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December 18, 2014

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Hi Steve -

Thanks for the thoughtful post! I have a question that might be about a side-issue, but I found the observation about "good for its own sake" vs. "bad/better for its own sake" quite interesting. Thinking about it, it seemed to me that even "good for its own sake" is an odd locution. (Normally, things are wanted/sought/done for their own sakes.) Then I remembered that one can "do good for its own sake," which reminded me that one can also "do evil for its own sake." Google's ngram viewer confirms that the latter has a comparable rate of occurrence to the former. Does this fit your expectations? (And, could you say a little more about this fascinating observation anyway?)

Hi Tim!
Thanks for the question. To give a full explanation, I think I would end up just repeating my earlier blog post on the topic, which is here: https://peasoup.typepad.com/peasoup/2013/11/for-ss-sake.html. The fullest discussion is in my book, pp. 197-206.

But to answer your specific questions: it is common enough to talk about desiring things for their own sake, and this extends to frequent talk about desiring THE BAD for its own sake. Here 'for its own sake' is really modifying 'desiring'. That's why I searched on the longer strings, 'It is good for its own sake' and 'It is bad for its own sake'--getting 4.6 million hits on the first, and only 1 hit on the second. So even if 'good for its own sake' is somehow odd, as you suggest, this hasn't prevented widespread usage.

The central problem for my analysis here ('p is good for its own sake' means that p raises the probability that p) is that it is trivially true of everything. The pragmatic solution I alluded to is that the things we judge "good, for their own sakes" are, first of all, things we judge good simpliciter, which are those things that we judge good for saliently desired ends. So to say that p is good for its own sake is to communicate that p is good for/raises the probability of some desired end, and that desired end is p itself. (By contrast, to say that p is bad for its own sake would communicate that p lowers the probability of some desired end, and that desired end is p itself--which is impossible).

Let me emphasize my reason for raising this example here. I think it is good evidence that there is an implicit understanding of the (end-relational) nature of goodness in ordinary competence with normative words and concepts, even though this is opaque to us in philosophical reflection. I take it that even people who incline to absolutist metaethical views about the nature of goodness possess this reticence with regard to 'bad for its own sake', which shows that their metaethical theories don't align with their own implicit concepts. And I think that's a striking result.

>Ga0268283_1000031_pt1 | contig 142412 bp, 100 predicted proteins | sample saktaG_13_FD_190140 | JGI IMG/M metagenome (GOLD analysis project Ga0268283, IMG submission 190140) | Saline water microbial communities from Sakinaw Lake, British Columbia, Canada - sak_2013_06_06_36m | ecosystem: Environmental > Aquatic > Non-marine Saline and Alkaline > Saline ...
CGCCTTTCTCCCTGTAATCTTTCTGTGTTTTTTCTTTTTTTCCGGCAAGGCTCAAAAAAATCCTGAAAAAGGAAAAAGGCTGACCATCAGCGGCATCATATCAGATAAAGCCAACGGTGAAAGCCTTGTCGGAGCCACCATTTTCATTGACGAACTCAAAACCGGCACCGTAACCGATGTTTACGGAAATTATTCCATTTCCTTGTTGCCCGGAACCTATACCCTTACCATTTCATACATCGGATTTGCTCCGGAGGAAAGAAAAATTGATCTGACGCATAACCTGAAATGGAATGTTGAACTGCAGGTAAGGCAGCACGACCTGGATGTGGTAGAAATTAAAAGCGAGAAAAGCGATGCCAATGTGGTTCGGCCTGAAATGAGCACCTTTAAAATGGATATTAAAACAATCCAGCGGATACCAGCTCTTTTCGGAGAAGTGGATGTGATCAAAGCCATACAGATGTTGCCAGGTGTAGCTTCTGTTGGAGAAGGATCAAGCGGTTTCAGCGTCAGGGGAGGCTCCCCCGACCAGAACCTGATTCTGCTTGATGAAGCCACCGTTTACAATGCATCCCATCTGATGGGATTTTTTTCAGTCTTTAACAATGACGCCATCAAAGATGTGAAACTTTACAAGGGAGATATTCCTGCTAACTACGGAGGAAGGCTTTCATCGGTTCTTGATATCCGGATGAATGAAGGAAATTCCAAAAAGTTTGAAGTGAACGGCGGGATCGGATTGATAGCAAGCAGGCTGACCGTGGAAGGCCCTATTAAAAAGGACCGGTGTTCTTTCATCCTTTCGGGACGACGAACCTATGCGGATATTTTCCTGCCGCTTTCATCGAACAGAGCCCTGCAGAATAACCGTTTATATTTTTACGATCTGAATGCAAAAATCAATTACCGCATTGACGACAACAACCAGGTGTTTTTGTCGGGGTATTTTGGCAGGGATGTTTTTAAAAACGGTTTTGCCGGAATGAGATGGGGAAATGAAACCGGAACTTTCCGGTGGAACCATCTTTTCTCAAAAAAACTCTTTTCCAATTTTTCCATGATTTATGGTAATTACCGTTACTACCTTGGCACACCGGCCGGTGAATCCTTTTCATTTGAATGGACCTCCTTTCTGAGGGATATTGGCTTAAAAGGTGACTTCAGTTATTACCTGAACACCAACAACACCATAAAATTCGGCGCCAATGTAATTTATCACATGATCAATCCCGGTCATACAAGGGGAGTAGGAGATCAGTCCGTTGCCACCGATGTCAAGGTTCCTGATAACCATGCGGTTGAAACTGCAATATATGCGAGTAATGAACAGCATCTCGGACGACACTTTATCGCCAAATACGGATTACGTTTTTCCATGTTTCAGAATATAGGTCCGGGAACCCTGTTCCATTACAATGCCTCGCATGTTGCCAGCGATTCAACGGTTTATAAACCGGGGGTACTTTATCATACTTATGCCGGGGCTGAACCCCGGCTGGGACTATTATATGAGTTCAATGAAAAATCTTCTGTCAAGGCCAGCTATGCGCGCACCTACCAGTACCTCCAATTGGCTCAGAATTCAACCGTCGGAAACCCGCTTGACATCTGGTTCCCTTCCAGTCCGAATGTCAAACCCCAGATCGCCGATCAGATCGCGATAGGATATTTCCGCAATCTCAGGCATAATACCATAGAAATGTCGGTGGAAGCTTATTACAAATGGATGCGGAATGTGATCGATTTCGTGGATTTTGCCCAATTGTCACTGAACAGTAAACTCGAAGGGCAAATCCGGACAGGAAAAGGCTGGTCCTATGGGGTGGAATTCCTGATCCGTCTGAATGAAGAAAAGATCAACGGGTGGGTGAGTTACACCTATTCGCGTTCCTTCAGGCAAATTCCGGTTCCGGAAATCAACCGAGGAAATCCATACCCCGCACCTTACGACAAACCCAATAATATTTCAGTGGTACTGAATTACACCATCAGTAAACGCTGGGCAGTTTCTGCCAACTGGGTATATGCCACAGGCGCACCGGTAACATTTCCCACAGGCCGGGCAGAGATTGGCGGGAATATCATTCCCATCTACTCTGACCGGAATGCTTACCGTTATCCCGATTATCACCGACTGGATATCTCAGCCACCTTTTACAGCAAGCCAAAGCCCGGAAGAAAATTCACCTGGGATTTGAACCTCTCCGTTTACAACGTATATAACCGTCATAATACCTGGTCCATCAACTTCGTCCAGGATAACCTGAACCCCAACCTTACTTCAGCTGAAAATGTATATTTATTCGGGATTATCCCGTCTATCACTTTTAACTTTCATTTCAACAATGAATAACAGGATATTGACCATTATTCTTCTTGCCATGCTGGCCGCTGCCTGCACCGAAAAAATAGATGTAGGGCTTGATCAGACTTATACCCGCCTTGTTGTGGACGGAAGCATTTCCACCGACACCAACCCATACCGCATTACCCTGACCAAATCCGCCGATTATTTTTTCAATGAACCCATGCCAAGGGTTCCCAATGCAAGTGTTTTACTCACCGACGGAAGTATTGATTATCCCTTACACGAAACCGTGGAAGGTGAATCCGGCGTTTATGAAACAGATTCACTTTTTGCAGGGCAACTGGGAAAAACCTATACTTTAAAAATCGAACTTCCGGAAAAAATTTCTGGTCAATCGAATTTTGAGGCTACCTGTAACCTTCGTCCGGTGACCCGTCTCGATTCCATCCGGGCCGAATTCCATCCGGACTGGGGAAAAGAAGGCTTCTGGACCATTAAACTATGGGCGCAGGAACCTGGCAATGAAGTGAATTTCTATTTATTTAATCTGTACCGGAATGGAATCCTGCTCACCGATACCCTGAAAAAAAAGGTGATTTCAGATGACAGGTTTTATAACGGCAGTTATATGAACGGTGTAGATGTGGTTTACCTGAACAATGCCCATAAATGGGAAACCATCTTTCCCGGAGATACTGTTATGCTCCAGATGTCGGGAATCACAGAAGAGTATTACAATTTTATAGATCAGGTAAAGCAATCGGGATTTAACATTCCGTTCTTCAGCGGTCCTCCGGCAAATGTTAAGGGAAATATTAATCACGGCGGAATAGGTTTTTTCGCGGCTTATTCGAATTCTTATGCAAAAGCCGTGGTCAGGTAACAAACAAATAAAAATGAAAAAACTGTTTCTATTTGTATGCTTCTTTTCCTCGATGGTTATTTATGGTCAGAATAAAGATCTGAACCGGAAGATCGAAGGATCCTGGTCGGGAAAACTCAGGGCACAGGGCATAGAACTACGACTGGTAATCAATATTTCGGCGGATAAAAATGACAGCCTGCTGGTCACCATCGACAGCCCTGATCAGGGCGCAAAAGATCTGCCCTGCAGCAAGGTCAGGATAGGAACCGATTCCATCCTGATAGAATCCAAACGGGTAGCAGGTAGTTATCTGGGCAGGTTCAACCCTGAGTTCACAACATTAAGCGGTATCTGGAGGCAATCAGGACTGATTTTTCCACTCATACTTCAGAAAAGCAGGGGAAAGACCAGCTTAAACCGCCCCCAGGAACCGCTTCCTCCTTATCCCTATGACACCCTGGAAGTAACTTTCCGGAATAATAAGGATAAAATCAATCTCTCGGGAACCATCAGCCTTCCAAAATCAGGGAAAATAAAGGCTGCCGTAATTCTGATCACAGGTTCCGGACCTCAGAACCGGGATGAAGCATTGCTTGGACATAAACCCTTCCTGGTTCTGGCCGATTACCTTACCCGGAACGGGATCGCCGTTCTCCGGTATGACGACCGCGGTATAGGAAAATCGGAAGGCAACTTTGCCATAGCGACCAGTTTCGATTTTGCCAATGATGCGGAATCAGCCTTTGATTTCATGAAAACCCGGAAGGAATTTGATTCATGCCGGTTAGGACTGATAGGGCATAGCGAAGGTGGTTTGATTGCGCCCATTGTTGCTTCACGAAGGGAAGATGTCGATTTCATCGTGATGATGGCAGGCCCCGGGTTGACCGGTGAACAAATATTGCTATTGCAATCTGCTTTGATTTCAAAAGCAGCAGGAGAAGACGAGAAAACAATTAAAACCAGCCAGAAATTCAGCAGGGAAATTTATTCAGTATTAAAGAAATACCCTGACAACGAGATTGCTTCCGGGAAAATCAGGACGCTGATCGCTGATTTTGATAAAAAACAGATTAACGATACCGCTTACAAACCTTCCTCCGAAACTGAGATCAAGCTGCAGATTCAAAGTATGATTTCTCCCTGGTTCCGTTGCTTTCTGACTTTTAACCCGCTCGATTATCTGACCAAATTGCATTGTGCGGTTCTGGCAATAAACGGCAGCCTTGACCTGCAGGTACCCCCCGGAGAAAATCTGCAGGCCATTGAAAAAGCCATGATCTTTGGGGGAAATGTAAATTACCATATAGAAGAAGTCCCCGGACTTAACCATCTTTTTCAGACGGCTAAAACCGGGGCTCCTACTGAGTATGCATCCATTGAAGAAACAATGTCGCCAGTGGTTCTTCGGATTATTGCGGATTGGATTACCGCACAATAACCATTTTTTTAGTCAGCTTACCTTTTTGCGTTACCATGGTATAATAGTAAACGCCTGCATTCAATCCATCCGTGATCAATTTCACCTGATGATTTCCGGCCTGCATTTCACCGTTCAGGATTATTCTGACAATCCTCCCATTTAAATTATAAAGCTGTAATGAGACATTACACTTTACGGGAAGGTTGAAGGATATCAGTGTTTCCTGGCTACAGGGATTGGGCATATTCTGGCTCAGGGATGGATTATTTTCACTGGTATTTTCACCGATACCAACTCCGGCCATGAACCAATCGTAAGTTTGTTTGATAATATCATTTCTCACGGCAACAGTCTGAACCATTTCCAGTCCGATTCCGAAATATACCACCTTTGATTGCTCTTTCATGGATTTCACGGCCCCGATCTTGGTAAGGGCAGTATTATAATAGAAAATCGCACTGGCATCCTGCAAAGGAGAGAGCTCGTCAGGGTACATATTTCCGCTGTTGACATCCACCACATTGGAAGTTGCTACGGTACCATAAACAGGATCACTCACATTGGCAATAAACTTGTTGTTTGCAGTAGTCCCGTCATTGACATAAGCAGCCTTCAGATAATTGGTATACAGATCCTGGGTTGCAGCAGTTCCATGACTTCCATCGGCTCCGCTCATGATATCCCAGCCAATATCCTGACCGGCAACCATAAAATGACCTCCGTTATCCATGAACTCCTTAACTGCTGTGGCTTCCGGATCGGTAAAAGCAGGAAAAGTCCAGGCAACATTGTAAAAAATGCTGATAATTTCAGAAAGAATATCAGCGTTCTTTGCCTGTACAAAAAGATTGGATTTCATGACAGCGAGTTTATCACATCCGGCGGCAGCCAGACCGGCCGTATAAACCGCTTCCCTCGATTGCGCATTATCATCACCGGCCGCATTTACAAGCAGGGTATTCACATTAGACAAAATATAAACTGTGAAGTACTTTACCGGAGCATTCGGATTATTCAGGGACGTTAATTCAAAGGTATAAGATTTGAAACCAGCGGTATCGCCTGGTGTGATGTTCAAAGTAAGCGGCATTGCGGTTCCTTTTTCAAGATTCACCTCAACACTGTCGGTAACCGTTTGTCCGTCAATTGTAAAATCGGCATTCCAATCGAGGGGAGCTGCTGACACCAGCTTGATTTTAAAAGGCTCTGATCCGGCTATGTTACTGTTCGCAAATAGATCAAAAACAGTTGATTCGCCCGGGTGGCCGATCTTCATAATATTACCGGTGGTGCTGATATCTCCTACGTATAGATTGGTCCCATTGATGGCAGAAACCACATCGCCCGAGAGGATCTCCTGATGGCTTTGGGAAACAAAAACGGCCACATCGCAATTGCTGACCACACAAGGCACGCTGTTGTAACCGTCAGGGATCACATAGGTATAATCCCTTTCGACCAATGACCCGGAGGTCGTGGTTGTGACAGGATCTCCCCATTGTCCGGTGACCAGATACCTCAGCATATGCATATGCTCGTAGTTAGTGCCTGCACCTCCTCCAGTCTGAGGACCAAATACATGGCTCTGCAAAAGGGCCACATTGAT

Hi Steve,

Thanks for this intriguing post! I'm very sympathetic to much of what you say. I was just wondering if you could clarify whether the analytic method you're defending is meant to be deployed in answering 1) metaethical questions, 2) first-order ethical questions or 3) both.

It seems plausible to me that 1) can be effectively answered via the analytic method you describe (i.e. reflecting on our linguistic intuitions involving words like good and ought and then homing in on the theory that best explains the observed patterns of usage). After all, if what we are interested in is "self understanding" (as you put it) — i.e. our moral practices and the concepts that figure into them – then investigating these concepts seems like a good way to acquire knowledge about these practices.

But if the analytic method you sketch is meant to address 2) as well, i.e. first-order questions about what to do, what's good etc., then I wonder if the familiar worry about "losing normativity" isn't liable to pop up. After all, even supposing we develop a good account about how words like "ought" or "good" are used, as well as the sorts of cases to which each of these words apply, this would only be an account of our actual usage. And so it remains possible to wonder whether this usage is *correct* — i.e. whether the way in which we use these words is the way that they actually should be used. Accordingly, one might worry that the analytic method you sketch does not provide to genuinely normative answers to first-order questions about what to do, what's good, etc. At best, it seems only to provide a descriptive account of how we are actually inclined to answer these questions. (At least, that's the worry.)

So does this mean your proposed analytic methodology is only meant to answer 1)? Or if it is meant to answer also 2), how would you answer the worry that normativity gets lost? Thanks so much for clarifying! Look forward to hearing what you think.

Hi Alex,

Mostly, I think it answers metaethical rather than normative questions. But that's only because I think that 'good', 'ought' etc. are semantically contextualist/relativistic. If 'good' semantically expressed a determinate property, then semantic analysis would have direct normative results. (As Bentham and Mill seem to suggest). If I'm right, then semantics plus ordinary empirical knowledge tells us a lot about what we might call relativistic normative facts--e.g. that brushing your teeth is good for preserving your dental health--but doesn't by itself settle moral disputes, which partly involve taking a stance on which ends to prefer. (Here I'm with the expressivists). However, once we fix on our moral ends, it does yield normative results directly.

As to how the words "ought" to be used: well, according to my own views, there's a lot of different things one might mean by that. My theory commits me to distinguishing at least semantic, factual, and "moral" mistakes in using normative language. (Semantic mistakes involve using it in ways that violate its meaning; factual mistakes involve using it to assert falsehoods; "moral" mistakes get a quasi-expressivist analysis: they're the uses we reject as expressing an intolerable set of preferences.)